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Policy Analysis

PolicyWatch 2984

Iran's Vulnerabilities to U.S. Sanctions (Part 2): Working Smarter, Not Harder

Katherine Bauer

Also available in العربية

June 18, 2018


Pending policy decisions on reimposing sanctions will give Washington opportunities to calibrate its arsenal of measures against illicit Iranian financial activity.

This PolicyWatch is the second in a two-part series on renewing U.S. sanctions. Read Part 1, which explains why the banking sector is Iran’s biggest weak spot.

Many of the details behind reimplementing nuclear sanctions on Iran have yet to be fully fleshed out. The U.S. government will likely issue additional guidance as key dates for certain sanctions—namely, August 6 and November 4—approach. In the meantime, a number of pending policy decisions could underpin this guidance.

As officials mull these decisions, they should keep in mind that sanctions need not be reimposed exactly how they were before the nuclear deal. This discretion gives Washington room to better exploit key Iranian vulnerabilities, work with foreign partners with the aim of galvanizing multilateral action, and prioritize U.S. efforts in the face of time and resource constraints.

ENERGY SANCTIONS

When targeting Iran’s oil sector, policymakers should focus more on revenues than sales. That is, even as they take steps to reduce the volume of Iran’s oil sales, their priority should be ensuring that revenues from those sales are locked up.

The relevant legislation allows for a waiver of certain financial sanctions as long as countries (1) continue to meet a purchase reduction requirement, and (2) agree to hold Iranian revenues in the purchasing country while restricting their use to financing bilateral trade. This so-called “bilateral trade restriction” barring the repatriation of Iranian oil revenues was introduced one year after the “significant reduction waiver,” which spared Iran’s oil customers from sanctions if they reduced their purchases over time. Both provisions aim to reduce the amount of oil revenues—a key source of hard currency—available to Iran.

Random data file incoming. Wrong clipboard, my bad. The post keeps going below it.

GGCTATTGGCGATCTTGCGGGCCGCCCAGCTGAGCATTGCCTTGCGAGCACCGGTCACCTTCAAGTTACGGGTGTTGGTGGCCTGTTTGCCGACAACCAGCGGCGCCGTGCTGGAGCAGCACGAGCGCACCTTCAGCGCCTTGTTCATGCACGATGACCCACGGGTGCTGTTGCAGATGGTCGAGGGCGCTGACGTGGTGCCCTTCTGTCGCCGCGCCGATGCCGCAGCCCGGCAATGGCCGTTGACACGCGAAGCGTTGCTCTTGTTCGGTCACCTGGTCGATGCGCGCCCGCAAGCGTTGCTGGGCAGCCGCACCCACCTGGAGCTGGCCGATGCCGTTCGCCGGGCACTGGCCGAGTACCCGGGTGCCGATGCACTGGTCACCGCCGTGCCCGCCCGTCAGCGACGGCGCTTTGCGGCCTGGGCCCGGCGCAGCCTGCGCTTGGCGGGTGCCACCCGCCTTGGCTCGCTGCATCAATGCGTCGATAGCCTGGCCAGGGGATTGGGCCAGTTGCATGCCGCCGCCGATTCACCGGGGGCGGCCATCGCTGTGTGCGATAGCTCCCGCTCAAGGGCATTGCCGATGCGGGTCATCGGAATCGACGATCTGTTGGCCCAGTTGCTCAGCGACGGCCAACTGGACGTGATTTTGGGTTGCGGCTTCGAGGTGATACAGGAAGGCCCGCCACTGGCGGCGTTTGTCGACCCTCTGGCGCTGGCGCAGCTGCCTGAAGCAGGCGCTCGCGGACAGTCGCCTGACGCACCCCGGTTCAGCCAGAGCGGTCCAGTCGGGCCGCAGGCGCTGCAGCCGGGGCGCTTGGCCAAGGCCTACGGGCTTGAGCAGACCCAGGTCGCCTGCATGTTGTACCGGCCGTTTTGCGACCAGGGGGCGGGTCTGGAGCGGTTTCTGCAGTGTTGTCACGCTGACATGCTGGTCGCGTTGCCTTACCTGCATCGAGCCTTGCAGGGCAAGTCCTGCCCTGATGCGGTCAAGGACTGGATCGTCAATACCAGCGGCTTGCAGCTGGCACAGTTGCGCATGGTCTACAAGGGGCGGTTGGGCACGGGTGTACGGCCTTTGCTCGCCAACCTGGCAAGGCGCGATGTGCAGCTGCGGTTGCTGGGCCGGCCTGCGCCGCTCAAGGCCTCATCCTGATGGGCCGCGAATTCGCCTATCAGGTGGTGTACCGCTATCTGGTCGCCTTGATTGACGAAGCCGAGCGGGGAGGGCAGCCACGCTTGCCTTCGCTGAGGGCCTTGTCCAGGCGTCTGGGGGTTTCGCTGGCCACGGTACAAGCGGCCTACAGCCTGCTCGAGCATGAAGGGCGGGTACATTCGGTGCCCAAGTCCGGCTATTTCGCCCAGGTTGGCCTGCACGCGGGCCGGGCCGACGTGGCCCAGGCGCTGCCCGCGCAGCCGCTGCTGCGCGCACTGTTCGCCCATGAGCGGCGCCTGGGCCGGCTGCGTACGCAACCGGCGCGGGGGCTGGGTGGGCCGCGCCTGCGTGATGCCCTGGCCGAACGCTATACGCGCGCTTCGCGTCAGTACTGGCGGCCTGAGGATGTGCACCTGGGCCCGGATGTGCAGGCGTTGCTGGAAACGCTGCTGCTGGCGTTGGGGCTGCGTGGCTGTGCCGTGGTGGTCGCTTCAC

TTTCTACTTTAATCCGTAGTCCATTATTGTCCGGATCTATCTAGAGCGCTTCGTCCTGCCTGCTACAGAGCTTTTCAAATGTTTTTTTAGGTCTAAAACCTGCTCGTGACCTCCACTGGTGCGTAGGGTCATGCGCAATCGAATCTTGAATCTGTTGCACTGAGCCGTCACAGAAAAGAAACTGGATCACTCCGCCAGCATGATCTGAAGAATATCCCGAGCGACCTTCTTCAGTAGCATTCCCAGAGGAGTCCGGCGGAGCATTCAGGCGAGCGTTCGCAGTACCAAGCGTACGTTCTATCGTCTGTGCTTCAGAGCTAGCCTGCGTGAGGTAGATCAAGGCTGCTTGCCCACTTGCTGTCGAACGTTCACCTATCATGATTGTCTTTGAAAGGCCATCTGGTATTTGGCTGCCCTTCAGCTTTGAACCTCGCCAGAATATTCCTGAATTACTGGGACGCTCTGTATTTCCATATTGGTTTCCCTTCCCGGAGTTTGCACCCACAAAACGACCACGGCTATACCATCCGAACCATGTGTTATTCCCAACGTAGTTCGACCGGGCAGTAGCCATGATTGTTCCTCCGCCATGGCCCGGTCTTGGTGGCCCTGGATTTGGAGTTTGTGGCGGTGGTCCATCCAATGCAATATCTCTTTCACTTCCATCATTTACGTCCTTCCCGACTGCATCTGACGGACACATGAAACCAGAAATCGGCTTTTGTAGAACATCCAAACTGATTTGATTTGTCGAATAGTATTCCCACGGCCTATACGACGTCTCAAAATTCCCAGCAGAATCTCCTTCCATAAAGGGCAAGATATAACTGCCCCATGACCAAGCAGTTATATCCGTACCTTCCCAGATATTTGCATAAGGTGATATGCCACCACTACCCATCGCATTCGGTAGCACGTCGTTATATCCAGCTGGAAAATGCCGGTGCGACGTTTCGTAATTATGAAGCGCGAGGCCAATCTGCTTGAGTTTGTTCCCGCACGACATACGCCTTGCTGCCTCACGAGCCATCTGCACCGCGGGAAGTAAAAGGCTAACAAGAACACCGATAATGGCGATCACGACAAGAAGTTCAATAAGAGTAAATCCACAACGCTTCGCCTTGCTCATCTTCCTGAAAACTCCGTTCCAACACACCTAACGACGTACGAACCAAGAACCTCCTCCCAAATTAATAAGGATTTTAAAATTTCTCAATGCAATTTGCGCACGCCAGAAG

Since both measures will be implemented simultaneously, policymakers may want to consider greater flexibility on the reduction requirement in exchange for stronger commitments to refrain from repatriating Iranian revenues. Doing so would mean that the funds are kept in the country to which the oil is exported and are only available for use in that country. Countries such as Turkey and India may also be induced to comply based on the benefit to their trade balance, given the advantage this arrangement would confer on their exports to Iran.

In addition, the Trump administration has a great deal of flexibility in determining what constitutes a “significant reduction” of oil imports from Iran. Speaking to a Wall Street Journal reporter in Brussels last week, Deputy Assistant Secretary of State Andrew Peek declined to cite specific numbers, saying that the required reduction “needs to be significant but will probably vary from country to country.” The State Department administers the reduction waiver and is allowed by statue to consider a number of factors when deciding whether a country will receive it, including reductions in the quantity and percentage of oil they purchase from Iran, termination of contracts for future delivery of Iranian crude, and “other actions that demonstrate a commitment to decrease substantially such purchases.” Iranian oil exports fell sharply in the first half of June, according to ship-tracking data compiled by Bloomberg, which called it the biggest drop for a similar period since December 2016.